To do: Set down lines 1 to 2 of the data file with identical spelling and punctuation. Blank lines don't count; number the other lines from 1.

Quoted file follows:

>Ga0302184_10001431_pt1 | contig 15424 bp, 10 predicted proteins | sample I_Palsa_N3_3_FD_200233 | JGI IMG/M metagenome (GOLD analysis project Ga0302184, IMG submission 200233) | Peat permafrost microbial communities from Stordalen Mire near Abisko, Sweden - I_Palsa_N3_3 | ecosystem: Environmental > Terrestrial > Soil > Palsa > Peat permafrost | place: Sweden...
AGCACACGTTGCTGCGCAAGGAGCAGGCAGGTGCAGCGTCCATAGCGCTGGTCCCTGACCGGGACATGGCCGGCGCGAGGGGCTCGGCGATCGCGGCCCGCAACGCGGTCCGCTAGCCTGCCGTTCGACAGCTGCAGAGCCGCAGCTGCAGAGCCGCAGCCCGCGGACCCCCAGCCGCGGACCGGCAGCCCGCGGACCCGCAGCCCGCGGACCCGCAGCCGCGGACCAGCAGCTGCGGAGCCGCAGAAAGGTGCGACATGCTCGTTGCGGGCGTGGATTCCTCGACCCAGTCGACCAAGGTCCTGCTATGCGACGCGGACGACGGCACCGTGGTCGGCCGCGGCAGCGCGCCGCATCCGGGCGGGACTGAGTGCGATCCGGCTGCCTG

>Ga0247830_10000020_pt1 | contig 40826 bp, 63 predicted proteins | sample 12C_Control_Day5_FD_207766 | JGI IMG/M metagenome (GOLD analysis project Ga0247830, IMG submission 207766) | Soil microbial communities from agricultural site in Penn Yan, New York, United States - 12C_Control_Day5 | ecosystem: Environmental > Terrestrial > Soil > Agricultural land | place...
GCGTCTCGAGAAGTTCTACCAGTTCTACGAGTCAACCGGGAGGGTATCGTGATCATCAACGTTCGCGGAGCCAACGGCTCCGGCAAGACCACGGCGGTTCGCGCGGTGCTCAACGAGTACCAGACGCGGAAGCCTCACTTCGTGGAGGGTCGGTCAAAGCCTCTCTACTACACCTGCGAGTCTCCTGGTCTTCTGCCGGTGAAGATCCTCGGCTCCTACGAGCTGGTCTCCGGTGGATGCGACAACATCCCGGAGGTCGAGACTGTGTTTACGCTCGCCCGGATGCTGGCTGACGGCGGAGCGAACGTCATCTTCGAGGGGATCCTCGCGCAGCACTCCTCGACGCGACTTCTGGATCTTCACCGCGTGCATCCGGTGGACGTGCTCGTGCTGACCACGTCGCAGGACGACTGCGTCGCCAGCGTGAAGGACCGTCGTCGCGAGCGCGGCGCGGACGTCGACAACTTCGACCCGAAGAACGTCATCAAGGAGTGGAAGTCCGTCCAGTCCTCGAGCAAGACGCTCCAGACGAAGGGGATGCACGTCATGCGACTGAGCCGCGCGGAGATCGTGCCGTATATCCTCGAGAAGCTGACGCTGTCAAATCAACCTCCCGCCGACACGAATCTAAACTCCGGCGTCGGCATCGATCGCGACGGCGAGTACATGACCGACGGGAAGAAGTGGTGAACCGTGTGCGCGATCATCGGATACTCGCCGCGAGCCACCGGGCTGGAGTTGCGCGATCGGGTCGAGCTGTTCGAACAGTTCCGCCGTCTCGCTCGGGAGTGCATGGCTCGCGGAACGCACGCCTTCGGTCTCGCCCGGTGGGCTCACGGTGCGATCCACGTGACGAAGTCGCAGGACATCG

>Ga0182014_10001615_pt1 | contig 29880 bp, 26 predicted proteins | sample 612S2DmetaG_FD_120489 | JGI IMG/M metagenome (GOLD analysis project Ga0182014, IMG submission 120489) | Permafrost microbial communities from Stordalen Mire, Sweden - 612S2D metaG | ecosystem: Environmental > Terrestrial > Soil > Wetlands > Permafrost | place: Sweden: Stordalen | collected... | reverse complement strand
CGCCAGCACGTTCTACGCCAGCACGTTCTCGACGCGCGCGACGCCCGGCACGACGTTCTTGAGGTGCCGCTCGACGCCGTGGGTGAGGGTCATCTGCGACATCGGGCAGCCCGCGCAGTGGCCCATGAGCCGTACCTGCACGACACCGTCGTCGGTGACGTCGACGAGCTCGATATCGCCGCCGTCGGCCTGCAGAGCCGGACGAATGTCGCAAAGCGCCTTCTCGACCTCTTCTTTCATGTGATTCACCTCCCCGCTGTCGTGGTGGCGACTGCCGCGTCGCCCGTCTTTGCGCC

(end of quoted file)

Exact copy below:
>Ga0302184_10001431_pt1 | contig 15424 bp, 10 predicted proteins | sample I_Palsa_N3_3_FD_200233 | JGI IMG/M metagenome (GOLD analysis project Ga0302184, IMG submission 200233) | Peat permafrost microbial communities from Stordalen Mire near Abisko, Sweden - I_Palsa_N3_3 | ecosystem: Environmental > Terrestrial > Soil > Palsa > Peat permafrost | place: Sweden...
AGCACACGTTGCTGCGCAAGGAGCAGGCAGGTGCAGCGTCCATAGCGCTGGTCCCTGACCGGGACATGGCCGGCGCGAGGGGCTCGGCGATCGCGGCCCGCAACGCGGTCCGCTAGCCTGCCGTTCGACAGCTGCAGAGCCGCAGCTGCAGAGCCGCAGCCCGCGGACCCCCAGCCGCGGACCGGCAGCCCGCGGACCCGCAGCCCGCGGACCCGCAGCCGCGGACCAGCAGCTGCGGAGCCGCAGAAAGGTGCGACATGCTCGTTGCGGGCGTGGATTCCTCGACCCAGTCGACCAAGGTCCTGCTATGCGACGCGGACGACGGCACCGTGGTCGGCCGCGGCAGCGCGCCGCATCCGGGCGGGACTGAGTGCGATCCGGCTGCCTG